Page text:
Americans put Donald Trump in the White House because for the previous eight years, the nation endured a president who cared more about appeasing European allies than he did taking care of people struggling at home. On the campaign trail, then-candidate Trump promised he would withdraw the United States from the Paris Climate Agreement and put U.S. workers first, reversing the destructive policy put into place by the Obama administration. President Trump, you must keep your promise.
The Paris Climate Agreement embodies everything wrong with former President Barack Obama’s polices. In Paris, Obama promised to impose a multitude of economy-crippling regulations, such as the Clean Power Plan and fuel-efficiency standards that continue to drive up the cost of energy in the United States and make it harder for U.S. businesses to compete against foreign competitors. Making matters even worse, Obama’s pledge has hurt American workers without providing any tangible environmental benefits.
According to an analysis from The Heritage Foundation, if the regulations proposed by Obama at Paris were enacted, it would result in the United States’ gross domestic product being reduced by $2.5 trillion by 2040, compared to what it would be without the regulations. This is the equivalent of wiping clean the economy for the entire State of California. The agreement would also result in 400,000 fewer jobs by 2035, 50 percent of which would be jobs in the manufacturing sector.
If the United States remains in the Paris Climate Agreement or something closely resembling it, the Rust Belt will continue to rust, and manufacturers in China and India will end up being the biggest beneficiaries. Under the Paris Climate Agreement, China and India are considered developing countries, which means these two nations are not bound to reduce their carbon-dioxide emissions. Instead, China has promised to “peak carbon dioxide emissions ‘around’ 2030.” However, it is doubtful China will actually follow through on this pledge, because China has a history of lying about its coal use. For example, in 2015, it was discovered China was burning 17 percent more coal than it had reported.
China will be tickled pink to see the United States shutter factories in the name of the Paris Climate Agreement, because as America closes its plants, China will continue to build more coal-fired power plants, reducing energy and manufacturing costs, which will result in more American jobs being sent overseas.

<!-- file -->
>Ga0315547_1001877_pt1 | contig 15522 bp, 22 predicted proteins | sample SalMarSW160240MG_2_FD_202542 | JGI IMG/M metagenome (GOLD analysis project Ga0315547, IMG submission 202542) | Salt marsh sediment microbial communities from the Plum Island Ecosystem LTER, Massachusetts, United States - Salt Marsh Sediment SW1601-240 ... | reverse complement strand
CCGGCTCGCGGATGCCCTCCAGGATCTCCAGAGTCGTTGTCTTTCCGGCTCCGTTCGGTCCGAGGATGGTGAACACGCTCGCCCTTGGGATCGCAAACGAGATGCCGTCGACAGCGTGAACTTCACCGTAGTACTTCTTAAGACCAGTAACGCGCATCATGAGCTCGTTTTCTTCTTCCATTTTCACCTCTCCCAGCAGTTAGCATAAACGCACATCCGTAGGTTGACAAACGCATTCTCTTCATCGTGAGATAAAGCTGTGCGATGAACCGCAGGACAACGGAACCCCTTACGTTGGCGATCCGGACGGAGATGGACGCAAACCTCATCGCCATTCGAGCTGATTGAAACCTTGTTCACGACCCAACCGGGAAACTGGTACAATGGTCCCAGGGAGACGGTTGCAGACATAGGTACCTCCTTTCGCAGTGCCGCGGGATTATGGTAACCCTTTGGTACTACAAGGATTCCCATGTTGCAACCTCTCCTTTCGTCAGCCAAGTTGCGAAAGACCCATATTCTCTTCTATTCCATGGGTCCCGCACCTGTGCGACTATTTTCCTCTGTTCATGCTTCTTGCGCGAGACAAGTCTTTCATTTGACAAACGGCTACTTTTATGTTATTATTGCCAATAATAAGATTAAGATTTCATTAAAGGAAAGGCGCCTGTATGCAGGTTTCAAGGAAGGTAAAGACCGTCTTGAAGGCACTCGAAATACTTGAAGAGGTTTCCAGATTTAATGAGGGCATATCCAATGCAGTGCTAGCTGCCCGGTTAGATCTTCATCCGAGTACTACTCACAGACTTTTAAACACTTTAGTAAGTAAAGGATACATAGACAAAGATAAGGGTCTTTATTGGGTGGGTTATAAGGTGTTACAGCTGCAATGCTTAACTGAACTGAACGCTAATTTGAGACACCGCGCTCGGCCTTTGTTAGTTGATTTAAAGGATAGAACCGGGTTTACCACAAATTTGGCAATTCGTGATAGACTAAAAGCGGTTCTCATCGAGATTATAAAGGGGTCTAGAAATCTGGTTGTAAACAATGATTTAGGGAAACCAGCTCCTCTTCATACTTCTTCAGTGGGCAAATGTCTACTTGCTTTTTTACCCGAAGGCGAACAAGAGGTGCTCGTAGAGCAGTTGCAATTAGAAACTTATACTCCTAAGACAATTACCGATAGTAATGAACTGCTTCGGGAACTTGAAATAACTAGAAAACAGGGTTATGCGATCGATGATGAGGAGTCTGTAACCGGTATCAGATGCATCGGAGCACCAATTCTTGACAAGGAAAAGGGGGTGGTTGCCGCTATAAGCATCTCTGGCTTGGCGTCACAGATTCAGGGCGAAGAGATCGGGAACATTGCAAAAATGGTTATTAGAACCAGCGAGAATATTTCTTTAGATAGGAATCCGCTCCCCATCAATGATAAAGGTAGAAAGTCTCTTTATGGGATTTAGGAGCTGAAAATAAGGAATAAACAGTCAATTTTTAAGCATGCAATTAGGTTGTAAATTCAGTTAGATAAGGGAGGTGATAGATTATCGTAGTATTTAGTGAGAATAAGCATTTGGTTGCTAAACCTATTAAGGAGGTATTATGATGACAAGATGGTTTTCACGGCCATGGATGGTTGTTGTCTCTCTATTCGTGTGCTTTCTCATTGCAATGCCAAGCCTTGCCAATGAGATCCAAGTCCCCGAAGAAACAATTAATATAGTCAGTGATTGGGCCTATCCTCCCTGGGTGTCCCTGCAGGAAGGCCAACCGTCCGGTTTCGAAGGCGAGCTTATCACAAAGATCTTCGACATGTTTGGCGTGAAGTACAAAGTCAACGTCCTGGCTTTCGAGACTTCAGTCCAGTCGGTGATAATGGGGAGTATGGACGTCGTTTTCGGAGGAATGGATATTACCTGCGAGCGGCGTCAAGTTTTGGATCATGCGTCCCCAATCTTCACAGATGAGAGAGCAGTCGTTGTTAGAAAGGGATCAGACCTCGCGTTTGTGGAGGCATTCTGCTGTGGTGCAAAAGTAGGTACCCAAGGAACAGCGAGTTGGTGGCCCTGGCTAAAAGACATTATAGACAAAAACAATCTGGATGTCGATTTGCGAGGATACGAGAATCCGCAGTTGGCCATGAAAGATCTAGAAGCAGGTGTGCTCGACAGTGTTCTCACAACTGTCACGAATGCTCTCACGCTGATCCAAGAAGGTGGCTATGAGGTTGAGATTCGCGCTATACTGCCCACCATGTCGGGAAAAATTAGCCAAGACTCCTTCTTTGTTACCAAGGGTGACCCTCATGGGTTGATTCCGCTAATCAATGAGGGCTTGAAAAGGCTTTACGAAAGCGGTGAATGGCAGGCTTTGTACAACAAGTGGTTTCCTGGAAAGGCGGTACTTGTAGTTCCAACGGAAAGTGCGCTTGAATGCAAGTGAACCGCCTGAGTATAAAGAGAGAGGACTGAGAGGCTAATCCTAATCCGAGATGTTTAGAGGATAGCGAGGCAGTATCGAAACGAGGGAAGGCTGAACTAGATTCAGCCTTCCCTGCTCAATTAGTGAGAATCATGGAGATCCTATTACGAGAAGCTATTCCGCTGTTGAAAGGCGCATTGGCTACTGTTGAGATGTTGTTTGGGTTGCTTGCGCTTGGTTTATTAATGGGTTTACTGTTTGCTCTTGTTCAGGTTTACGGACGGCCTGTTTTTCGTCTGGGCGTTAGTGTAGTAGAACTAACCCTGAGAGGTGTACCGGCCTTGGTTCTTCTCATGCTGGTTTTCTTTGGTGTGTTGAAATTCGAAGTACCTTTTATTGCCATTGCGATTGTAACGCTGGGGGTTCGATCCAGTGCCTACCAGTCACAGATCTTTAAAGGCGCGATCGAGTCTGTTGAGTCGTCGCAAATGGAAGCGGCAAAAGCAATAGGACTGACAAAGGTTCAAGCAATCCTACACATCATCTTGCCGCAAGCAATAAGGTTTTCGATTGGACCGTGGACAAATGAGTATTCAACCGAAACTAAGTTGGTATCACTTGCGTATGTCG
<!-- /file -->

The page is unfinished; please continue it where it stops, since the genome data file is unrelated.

Not only will the agreement, which is not based on the most recently available scientific data, result in the loss of hundreds of thousands of jobs, it will do so while providing virtually zero environmental benefits. Even if the United States were to stop all its carbon-dioxide emissions—an idea that is pure fantasy, because oil, coal, and natural gas account for 81 percent of all the energy used in the United States, while wind and solar only generate 1.8 percent and 0.4 percent, respectfully—it would only avert 0.2 degrees C of warming by 2100, an amount too small to make a difference.
Furthermore, the entire foundation upon which the Paris Climate Agreement is based is fundamentally flawed. The agreement relies on computer-created climate model predictions, not actual temperature data collected by satellites. This would not be a problem if the models were accurate, but the average of 108 climate models used by the United Nation’s Intergovernmental Panel on Climate Change overestimated the amount of warming that would occur by a factor of 2–3 degrees C over the past two decades, clearly showing they are woefully inadequate for predicting future global temperature.
Trump campaigned on the promise to put America first and exit the Paris Climate Agreement as soon as possible. This can be accomplished in as little as a year by withdrawing from the U.N. Framework Convention on Climate Change.
The Paris Climate Agreement embodies everything wrong with the Obama administration’s penchant for imposing costly policies that have caused thousands of people to lose their jobs and continues to put America last. Trump will not be president forever, so if he truly wants to be the champion of the American worker and American Industry, he must take this opportunity to exit the agreement. If he does not, he puts the country at risk, by handing future administrations a potent weapon to justify costly regulations on the U.S. economy that could last for decades.